fixturing. I told the mfg engineer to make the rivet bit out of
    heat treated S7 tool steel. No. He just keep re-grinding the old
    one and it is worn to a nub. The links still look like shlt and
    no one cares and we still get returns. Happy day.

    -D

    Leave a comment:


  • Tillie's in a bottle
    replied
    it was a dorma bts 80. A sticker on the closer said it was installed in 2017. a Rixon usually lasts longer than that. I haven't replaced any I originally installed yet. although last year we did a 27 and a 28 where it just locked up about 20 degrees from closed and would not budge untill we put a cheater bar on . they got replaced of course.

    Leave a comment:


  • Doozer
    replied
    Was the floor check a 20 or a 27 ???

    -D

    Leave a comment:


  • Tillie's in a bottle
    replied
    Originally posted by Mike279 View Post
    In my firefighting days a old butter knife was our go to for a lock out. If things got serious the ax and haligan bar would open almost any door in seconds. Lock picking is not hard if know what you are trying to do. I played around with some picks when a fellow fire fighter took a locksmith class. We just had too many easier ways to break in.
    New York City locksmith here, I definetely second that statement. There are usually two or three other ways than picking to open a door non-destructively. As far as real lockpickers go, I'm not very good. I do well with bump keys and our other tools. Rarely do I ever have to drill a lock open. That's a real last resort, although for a lot of "emergency locksmiths" in my part of the country, it's their plan A. We do far more repairs and instalations than lock-outs. Like today, we changed a floor check, repaired a safe we cracked the day before, changed some locks in times Square, and
    had just one lock out (although that was the only one that paid same -day) .

    As for lock picks, it would make sense to make several yourself that are the right thickness and shape at the business end. Especially for a situation when you must reach for a short pin behind a long pin. Lock picks are still pretty expensive even through my distributors.

    Leave a comment:


  • JoeLee
    replied
    Originally posted by danlb View Post

    I thought I read that they are around $60 to $120. Not sure why so high. There appear to be two manufacturers, so that accounts for some of the price differential.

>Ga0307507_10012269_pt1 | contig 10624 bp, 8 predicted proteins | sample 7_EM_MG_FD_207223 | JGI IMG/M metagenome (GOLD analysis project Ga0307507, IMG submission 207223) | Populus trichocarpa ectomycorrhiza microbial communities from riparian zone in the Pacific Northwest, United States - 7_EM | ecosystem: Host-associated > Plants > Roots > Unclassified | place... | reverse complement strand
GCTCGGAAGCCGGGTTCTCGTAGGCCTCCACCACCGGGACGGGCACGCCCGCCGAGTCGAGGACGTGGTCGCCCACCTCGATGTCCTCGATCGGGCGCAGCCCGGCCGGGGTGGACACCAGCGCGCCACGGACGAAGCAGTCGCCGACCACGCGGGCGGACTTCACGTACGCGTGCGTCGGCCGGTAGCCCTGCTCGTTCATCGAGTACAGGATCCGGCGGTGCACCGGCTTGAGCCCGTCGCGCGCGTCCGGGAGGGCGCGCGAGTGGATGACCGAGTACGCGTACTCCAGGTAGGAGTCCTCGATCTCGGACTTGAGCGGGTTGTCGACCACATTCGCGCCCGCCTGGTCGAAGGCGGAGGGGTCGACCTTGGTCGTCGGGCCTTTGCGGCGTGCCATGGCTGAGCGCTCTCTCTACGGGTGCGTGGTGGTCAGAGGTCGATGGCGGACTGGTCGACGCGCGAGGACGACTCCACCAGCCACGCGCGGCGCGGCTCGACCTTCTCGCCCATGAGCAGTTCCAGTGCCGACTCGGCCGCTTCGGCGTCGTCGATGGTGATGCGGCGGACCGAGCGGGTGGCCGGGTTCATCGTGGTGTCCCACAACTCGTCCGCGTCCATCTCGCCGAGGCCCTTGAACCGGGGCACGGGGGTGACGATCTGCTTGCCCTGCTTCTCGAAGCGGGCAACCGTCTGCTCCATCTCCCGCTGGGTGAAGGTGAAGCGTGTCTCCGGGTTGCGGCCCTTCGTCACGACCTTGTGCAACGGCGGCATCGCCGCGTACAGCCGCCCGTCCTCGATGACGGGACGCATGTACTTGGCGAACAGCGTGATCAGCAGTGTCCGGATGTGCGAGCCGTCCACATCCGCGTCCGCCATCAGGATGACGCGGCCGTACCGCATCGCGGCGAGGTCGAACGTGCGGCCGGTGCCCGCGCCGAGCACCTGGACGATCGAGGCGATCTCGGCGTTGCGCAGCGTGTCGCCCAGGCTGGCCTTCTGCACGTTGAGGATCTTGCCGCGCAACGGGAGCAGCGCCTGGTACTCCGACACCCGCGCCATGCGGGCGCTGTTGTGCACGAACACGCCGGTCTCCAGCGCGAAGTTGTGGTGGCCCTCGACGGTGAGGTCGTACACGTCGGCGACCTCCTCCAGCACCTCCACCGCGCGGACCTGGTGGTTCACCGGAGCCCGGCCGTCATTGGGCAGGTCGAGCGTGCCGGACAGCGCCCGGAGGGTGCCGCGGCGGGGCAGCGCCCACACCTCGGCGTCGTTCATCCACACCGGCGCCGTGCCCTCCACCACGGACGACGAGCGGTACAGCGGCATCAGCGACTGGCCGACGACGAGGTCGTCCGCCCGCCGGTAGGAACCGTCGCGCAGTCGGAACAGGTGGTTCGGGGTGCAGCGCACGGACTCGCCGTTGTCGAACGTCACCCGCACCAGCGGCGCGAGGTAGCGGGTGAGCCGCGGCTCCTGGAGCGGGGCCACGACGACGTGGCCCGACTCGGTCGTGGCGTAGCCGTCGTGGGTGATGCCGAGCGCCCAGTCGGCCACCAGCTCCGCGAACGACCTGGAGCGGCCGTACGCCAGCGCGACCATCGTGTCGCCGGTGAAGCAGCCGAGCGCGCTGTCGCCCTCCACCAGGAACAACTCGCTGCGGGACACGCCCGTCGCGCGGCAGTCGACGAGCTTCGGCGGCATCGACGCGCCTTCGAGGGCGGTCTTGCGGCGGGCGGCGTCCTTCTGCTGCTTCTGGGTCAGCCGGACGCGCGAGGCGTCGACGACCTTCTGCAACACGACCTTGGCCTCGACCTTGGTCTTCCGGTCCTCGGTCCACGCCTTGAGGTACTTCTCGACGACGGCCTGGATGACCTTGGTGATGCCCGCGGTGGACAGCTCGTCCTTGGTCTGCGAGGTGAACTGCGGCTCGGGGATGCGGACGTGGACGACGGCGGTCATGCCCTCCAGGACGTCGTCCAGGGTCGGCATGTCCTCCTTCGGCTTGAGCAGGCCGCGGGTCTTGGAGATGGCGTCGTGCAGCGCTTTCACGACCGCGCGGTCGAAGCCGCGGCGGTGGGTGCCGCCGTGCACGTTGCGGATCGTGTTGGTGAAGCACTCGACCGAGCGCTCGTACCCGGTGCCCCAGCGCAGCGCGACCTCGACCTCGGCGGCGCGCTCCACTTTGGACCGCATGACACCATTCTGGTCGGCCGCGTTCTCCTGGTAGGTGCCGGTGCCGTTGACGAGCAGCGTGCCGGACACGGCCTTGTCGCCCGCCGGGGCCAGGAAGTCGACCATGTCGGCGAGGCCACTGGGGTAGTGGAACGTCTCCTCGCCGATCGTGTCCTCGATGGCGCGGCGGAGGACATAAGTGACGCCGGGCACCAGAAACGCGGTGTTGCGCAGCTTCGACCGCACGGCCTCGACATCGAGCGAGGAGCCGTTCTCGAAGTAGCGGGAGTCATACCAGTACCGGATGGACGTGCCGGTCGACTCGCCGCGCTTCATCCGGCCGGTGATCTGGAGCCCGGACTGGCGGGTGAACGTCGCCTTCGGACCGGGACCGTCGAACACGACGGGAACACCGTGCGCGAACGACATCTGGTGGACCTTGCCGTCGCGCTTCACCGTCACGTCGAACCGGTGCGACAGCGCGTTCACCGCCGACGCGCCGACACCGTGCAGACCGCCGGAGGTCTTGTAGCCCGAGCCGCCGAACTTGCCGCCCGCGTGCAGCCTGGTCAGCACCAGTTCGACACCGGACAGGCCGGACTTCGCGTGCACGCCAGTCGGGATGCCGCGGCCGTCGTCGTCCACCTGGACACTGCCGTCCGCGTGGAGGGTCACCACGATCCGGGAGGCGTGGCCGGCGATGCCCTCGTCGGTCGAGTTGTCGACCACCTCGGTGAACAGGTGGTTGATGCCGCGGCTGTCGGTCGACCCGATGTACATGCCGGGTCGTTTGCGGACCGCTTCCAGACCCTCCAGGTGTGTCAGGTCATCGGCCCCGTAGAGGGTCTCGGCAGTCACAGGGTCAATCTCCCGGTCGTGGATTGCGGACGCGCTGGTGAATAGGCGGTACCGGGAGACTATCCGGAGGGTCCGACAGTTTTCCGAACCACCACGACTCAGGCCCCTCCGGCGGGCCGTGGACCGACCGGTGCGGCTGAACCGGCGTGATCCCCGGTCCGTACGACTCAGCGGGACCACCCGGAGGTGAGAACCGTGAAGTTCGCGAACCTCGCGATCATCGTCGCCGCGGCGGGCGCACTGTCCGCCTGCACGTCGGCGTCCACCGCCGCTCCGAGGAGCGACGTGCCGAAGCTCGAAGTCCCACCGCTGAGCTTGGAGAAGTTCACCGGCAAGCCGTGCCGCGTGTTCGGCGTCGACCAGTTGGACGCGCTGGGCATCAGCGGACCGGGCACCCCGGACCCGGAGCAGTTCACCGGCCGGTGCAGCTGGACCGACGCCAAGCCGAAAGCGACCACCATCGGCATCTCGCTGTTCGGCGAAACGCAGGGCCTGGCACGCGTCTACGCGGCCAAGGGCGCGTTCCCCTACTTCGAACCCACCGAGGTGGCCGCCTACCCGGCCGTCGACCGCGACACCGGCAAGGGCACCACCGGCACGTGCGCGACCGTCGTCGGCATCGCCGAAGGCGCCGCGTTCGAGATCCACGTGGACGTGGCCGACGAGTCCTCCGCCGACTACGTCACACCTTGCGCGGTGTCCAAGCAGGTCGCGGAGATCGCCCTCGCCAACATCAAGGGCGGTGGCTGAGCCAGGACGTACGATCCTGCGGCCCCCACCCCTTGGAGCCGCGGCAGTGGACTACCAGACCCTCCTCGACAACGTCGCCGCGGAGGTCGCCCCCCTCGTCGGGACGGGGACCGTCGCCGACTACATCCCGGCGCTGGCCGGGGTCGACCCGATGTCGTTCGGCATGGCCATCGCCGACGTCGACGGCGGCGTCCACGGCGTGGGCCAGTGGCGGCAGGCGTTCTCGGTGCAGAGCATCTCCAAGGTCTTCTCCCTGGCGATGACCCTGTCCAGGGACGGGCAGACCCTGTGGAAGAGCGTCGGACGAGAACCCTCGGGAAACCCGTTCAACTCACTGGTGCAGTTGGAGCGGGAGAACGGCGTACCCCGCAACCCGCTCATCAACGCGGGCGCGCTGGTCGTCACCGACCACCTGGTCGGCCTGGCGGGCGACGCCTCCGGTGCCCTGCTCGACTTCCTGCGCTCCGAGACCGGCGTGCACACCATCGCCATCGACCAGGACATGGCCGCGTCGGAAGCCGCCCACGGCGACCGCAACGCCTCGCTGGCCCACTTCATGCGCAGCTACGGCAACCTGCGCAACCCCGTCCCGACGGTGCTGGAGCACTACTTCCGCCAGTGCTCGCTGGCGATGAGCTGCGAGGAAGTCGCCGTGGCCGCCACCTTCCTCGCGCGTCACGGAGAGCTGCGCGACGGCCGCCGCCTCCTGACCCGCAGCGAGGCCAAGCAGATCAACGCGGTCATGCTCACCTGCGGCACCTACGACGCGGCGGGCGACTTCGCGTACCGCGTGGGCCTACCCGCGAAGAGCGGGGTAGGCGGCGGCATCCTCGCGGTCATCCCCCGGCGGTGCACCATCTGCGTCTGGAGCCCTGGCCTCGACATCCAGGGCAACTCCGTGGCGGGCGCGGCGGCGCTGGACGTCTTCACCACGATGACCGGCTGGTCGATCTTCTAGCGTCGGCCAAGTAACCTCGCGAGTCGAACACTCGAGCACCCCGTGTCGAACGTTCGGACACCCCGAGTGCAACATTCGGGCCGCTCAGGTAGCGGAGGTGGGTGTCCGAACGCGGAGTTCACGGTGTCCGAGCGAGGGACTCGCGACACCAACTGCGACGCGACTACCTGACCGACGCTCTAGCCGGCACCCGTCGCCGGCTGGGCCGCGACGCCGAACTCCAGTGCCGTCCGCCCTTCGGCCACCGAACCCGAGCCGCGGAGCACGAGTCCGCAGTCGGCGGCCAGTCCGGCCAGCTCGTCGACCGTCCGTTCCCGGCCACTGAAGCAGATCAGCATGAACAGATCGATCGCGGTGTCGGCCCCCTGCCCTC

Dan
    I thought the guy in the vid invented them, so to speak.

    JL.................

    Leave a comment:


  • danlb
    replied
    Originally posted by JoeLee View Post
    They showed a few different ones in the vid.
    I wonder what the price is per. ??

    JL....
    I thought I read that they are around $60 to $120. Not sure why so high. There appear to be two manufacturers, so that accounts for some of the price differential.

    Dan

    Leave a comment:


  • JoeLee
    replied
    Originally posted by danlb View Post
    I thought of duplicating a lishi pick.

    The lishi picks are made to work on specific brands/models of keyways, so making one for the schlage lock on your front door will be neat, but it would not work on a kwikset lock on the
    garage door.

    Dan
    They showed a few different ones in the vid.
    I wonder what the price is per. ??

    JL....

    Leave a comment:


  • Mcgyver
    replied
    or maybe you would get charged if skulking around someones back door at 2:00 a.m. .....not saying there isn't a law, but they don't seem to be contraband you thought. they were.

    They are handy to have around, however I would have been better to get a good set (4 or 5 picks, they're about 100). The cheapos work, but mea, they are a bit flimsy. I can only open simple stuff...it does take some practice

    Leave a comment:


  • BCRider
    replied
    Then perhaps the laws changed or my buddy was mistaken. Or the police simply don't bother to follow up on the old law other than to apply it when the other factors justify the charge. That's not out of the question either.

    Leave a comment:


  • Mcgyver
    replied
    Originally posted by BCRider View Post

    Think about it in terms of where you might have seen a set of lockpicks for sale. You haven't. Only lock suppliers would have them for sale in Canada
    Baloney

    https://www.amazon.ca/s?k=lock+picki...s_ts-doa-p_1_8

    https://www.amazon.ca/Honst-17pcs-Co...%2C132&sr=8-17


    in stock in Can, can have it delivered tomorrow. That's where I bought my set
    Last edited by Mcgyver; 01-14-2022, 05:27 PM.

    Leave a comment: